Photo credit: Véro Boncompagni
Listen in today as these filmmakers, Mina Shum and Selwyn Jacobs, talk about Canada’s hidden history, implicit and explicit racism, why we need to listen to others and why they’re confident we can overcome our fears.
Synopsis of Film
It started quietly when a group of Caribbean students, strangers in a cold new land, began to suspect their professor of racism. It ended in the most explosive student uprising Canada had ever known. Over four decades later, Ninth Floor reopens the file on the Sir George Williams Riot – a watershed moment in Canadian race relations and one of the most contested episodes in the nation’s history.
It was the late 60s, change was in the air, and a restless new generation was claiming its place– but nobody at Sir George Williams University would foresee the chaos to come.
On February 11, 1969, riot police stormed the occupied floors of the main building, making multiple arrests. As fire consumed the 9th floor computer centre, a torrent of debris rained onto counter-protesters chanting racist slogans – and scores of young lives were thrown into turmoil. Making a sophisticated and audacious foray into meta-documentary, writer and director Mina Shum meets the original protagonists in clandestine locations throughout Trinidad and Montreal, the wintry city where it all went down. And she listens. Can we hope to make peace with such a painful past? What lessons have we learned? What really happened on the 9th floor?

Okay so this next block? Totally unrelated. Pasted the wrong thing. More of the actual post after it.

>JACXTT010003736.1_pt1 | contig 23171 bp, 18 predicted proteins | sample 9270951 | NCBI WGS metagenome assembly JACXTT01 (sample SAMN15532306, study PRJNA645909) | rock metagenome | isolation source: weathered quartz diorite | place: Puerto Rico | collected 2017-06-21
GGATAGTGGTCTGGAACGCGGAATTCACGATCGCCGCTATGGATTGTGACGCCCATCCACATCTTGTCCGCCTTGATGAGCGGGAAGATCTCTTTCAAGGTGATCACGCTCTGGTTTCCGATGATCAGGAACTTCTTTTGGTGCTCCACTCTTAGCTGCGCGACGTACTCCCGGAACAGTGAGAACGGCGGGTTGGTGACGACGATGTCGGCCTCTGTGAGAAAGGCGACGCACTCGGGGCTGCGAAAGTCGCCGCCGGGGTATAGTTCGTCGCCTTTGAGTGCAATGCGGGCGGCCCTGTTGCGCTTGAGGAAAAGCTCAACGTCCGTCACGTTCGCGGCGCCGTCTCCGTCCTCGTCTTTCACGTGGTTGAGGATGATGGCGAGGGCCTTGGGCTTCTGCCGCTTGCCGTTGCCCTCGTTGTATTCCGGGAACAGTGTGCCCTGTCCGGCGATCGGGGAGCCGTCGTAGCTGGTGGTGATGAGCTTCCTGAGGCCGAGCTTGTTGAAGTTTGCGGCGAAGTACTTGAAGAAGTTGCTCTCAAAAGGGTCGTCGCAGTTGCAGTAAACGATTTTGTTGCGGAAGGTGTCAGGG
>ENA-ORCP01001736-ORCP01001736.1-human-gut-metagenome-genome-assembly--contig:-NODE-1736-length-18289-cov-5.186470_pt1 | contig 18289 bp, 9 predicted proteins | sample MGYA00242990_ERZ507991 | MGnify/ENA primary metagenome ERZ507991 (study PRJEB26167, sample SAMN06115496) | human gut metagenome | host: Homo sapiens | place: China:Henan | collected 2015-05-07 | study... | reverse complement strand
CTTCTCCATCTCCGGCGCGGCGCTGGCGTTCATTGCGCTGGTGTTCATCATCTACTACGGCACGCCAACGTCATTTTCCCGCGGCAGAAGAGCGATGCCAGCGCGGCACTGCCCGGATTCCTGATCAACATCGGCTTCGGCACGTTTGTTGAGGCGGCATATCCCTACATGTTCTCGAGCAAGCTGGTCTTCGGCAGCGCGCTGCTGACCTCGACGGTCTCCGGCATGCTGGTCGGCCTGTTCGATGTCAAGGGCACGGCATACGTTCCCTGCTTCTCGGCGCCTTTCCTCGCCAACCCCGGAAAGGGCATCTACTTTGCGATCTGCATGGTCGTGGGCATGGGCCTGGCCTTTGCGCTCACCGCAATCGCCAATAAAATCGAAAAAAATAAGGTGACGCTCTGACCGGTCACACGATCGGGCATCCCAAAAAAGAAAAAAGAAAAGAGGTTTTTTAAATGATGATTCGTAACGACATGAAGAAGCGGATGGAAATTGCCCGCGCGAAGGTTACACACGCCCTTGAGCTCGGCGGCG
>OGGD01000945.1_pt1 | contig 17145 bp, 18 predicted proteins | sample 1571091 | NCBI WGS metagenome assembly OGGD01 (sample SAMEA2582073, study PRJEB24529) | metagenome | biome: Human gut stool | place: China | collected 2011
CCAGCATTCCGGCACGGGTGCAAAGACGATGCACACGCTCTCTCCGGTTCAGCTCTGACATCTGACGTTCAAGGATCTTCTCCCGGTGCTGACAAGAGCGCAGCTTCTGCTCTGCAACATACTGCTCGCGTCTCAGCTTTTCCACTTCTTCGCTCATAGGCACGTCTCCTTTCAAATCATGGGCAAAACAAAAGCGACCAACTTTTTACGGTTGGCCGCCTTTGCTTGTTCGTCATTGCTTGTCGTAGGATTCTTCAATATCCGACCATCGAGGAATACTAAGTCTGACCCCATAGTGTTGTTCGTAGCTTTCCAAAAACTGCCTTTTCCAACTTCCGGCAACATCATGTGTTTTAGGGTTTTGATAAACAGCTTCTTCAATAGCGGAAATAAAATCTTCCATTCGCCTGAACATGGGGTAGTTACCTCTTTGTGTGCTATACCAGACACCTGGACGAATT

In a cinematic gesture of redemption and reckoning, Shum attends as her subjects set the record straight – and lay their burden down. Cinematography by John Price evokes a taut sense of subterfuge and paranoia, while a spacious soundscape by Miguel Nunes and Brent Belke echoes with the lonely sound of the coldest wind in the world.
Mina Shum: Biography
Born in Hong Kong and raised in Canada, Mina Shum is an independent filmmaker and artist. “I’m the child of the Praxis Screenwriting Workshop, Cineworks Independent Film Co-op, the Canadian Film Centre and working class immigrant parents,” she says.
With Ninth Floor, a production of the National Film Board of Canada, Shum has written and directed her fourth feature film and first feature documentary.
Her first feature Double Happiness (1994) – developed while she was resident director at the Canadian Film Centre – premiered at the Toronto International Film Festival, where it won a Special Jury Citation for Best Canadian Feature Film and the Toronto Metro Media Prize. It went on to win Best First Feature at the Berlin Film Festival and the Audience Award at the Torino Film Festival. Following its American premiere at Sundance, it was released theatrically in the U.S. by Fine Line/New Line Features. It was nominated for multiple Genie Awards, Canada’s top film honour, winning Best Actress for Sandra Oh, and Best Editing for Alison Grace.